Mark Murray at NBC:
Fresh off their victory in Alabama’s special Senate election, Democrats now enjoy their largest advantage in congressional preference in nine years, according to the latest NBC News/Wall Street Journal poll, signaling a dangerous political environment for Republicans entering next year’s midterm elections.Harry Enten at FiveThirtyEight:
Fifty percent of registered voters say they prefer a Democratic-controlled Congress, versus 39 percent who want Republicans in charge.
Democrat Doug Jones’s stunning victory in Alabama on Tuesday should send a shiver down the spine of GOP elected officials everywhere. Yes, Jones likely would have lost the special election for a U.S. Senate seat had his Republican opponent, Roy Moore, not been an extremely flawed candidate. But Moore’s defeat is part of a larger pattern we’ve seen in special elections so far this year, one in which Democrats have greatly outperformed expectations. If history holds (and, of course, it may not), the special election results portend a Democratic wave in 2018.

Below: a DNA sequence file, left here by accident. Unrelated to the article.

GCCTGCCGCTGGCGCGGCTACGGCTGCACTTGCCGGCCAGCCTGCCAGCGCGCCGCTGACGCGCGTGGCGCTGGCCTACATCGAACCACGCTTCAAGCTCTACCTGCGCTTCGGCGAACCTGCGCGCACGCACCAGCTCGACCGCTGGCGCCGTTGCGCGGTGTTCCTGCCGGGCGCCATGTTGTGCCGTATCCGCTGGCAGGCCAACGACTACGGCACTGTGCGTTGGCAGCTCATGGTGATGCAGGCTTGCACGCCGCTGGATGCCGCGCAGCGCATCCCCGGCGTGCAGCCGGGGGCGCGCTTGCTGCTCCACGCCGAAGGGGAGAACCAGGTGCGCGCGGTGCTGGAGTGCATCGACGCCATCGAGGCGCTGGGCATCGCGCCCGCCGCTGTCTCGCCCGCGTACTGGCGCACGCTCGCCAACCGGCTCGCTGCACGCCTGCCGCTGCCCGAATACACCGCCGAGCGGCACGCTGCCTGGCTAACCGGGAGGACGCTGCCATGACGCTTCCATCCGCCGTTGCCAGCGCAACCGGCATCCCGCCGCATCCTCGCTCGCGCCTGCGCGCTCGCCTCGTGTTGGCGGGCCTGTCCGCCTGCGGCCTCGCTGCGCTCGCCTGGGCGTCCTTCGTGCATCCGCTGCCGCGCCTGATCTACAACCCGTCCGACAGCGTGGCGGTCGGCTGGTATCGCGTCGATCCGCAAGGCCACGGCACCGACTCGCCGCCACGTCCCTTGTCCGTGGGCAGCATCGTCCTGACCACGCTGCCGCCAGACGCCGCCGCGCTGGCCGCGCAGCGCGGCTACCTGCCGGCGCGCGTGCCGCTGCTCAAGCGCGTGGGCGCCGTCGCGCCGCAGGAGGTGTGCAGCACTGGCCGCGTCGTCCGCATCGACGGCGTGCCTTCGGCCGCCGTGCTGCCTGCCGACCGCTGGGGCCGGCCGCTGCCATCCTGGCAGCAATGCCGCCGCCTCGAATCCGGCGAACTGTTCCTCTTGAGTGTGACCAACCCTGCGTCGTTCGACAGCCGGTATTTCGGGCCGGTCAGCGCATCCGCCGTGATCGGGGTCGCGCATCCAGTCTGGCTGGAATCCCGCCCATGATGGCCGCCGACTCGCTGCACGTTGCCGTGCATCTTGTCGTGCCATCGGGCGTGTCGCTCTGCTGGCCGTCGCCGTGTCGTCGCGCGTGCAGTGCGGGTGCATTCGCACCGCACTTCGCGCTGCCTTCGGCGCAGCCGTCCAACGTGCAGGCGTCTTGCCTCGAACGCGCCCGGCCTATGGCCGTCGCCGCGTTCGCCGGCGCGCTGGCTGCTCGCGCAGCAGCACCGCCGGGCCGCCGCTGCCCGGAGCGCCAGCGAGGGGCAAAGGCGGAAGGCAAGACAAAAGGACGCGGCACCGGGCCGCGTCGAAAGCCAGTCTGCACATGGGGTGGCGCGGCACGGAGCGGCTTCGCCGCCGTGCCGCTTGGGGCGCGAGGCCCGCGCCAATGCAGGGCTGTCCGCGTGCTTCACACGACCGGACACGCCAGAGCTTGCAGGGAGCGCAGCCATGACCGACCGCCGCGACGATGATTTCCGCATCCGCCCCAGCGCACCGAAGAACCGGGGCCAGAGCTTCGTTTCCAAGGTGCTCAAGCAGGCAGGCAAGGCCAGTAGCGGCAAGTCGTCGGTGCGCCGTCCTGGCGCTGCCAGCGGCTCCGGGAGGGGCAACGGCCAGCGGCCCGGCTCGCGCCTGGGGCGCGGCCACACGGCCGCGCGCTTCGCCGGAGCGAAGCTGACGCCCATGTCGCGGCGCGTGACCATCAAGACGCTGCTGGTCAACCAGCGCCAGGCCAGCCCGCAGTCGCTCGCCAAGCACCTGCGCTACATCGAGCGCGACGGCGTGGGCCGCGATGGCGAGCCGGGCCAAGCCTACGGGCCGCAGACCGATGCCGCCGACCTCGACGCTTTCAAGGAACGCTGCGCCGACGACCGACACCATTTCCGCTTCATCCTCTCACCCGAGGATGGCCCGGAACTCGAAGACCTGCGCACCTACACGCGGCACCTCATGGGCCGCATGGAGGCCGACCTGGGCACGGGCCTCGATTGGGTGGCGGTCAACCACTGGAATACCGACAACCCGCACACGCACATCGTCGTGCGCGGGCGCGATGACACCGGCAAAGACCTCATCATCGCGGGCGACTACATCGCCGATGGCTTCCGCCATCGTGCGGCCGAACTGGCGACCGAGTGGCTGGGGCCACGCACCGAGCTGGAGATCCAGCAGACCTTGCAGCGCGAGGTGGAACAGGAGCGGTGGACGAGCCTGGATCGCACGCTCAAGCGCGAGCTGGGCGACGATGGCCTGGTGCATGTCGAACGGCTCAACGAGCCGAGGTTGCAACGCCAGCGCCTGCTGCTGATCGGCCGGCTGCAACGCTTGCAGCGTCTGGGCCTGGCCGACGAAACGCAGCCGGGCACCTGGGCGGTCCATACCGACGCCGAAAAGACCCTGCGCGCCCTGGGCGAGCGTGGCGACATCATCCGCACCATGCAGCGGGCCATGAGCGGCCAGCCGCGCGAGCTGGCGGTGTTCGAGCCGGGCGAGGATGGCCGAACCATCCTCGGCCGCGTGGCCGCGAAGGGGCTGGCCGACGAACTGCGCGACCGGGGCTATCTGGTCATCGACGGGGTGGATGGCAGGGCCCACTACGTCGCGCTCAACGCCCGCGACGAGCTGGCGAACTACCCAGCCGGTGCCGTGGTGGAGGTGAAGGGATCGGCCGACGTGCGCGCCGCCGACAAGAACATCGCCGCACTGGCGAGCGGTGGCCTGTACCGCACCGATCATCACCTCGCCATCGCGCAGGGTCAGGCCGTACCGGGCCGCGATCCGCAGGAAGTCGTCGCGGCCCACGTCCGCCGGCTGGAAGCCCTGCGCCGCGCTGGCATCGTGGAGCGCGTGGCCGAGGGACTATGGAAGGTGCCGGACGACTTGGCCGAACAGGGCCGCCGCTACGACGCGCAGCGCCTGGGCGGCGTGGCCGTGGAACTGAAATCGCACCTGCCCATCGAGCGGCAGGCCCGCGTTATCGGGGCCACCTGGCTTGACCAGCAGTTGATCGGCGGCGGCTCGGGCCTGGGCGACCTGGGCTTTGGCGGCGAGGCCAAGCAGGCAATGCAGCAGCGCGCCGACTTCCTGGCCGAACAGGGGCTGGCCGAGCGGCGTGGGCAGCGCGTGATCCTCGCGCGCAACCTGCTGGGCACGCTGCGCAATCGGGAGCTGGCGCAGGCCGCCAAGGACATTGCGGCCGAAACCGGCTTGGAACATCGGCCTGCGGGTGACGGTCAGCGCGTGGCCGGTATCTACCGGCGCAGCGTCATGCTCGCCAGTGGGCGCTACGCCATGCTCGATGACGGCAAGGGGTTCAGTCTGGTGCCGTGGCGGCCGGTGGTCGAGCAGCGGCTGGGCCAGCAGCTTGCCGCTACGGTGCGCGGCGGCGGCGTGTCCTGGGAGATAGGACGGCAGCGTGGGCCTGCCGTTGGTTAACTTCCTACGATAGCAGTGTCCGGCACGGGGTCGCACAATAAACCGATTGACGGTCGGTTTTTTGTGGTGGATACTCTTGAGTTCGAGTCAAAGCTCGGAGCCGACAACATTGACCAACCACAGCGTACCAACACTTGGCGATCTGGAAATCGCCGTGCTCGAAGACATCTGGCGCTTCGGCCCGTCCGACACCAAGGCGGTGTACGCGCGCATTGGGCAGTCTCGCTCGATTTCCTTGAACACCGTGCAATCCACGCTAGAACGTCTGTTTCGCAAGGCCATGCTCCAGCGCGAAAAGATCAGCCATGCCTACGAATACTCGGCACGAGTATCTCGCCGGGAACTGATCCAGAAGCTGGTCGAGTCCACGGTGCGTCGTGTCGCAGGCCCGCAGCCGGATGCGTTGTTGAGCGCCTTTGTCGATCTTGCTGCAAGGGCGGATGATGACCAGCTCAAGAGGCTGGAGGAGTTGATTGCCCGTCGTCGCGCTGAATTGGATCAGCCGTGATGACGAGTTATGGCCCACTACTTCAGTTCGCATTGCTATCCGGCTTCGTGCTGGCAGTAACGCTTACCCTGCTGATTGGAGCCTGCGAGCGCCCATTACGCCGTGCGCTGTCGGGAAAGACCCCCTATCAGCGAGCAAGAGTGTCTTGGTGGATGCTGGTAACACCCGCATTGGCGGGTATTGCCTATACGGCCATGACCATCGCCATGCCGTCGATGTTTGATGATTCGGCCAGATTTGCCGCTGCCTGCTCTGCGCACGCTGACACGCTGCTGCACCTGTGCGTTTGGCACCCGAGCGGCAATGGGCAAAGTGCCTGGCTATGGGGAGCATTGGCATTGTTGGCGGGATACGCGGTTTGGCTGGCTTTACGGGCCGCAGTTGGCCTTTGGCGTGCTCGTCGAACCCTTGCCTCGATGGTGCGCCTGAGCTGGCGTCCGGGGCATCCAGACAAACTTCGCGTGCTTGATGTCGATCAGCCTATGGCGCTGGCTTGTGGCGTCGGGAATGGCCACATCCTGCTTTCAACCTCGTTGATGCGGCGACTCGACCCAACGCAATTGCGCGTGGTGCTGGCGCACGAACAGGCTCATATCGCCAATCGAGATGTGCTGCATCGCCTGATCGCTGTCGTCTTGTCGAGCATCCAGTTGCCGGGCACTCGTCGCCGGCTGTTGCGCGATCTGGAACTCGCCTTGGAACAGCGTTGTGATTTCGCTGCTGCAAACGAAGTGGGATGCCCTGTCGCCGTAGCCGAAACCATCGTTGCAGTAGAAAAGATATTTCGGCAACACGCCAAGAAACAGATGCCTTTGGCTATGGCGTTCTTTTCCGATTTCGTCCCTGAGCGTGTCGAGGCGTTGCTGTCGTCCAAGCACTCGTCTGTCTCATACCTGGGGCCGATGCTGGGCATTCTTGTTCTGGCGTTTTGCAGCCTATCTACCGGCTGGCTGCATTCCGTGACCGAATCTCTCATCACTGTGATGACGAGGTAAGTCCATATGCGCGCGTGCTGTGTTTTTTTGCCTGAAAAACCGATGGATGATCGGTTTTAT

There have been more than 70 special elections for state and federal legislative seats in 2017 so far.1 We’re interested in each of those contests, naturally, but we’re also interested in what the races tell us about the national political environment. To measure that, we compared each special election result to the partisan lean of that state or district2 — how we’d expect the state or district to vote in a neutral environment (i.e. an environment in which a Democratic and Republican presidential candidate would tie 50-50 nationally).
So, in a neutral environment, we’d expect each special election result to match the partisan lean of that state or district. Instead, Democrats have outperformed the partisan lean in 74 percent of these races.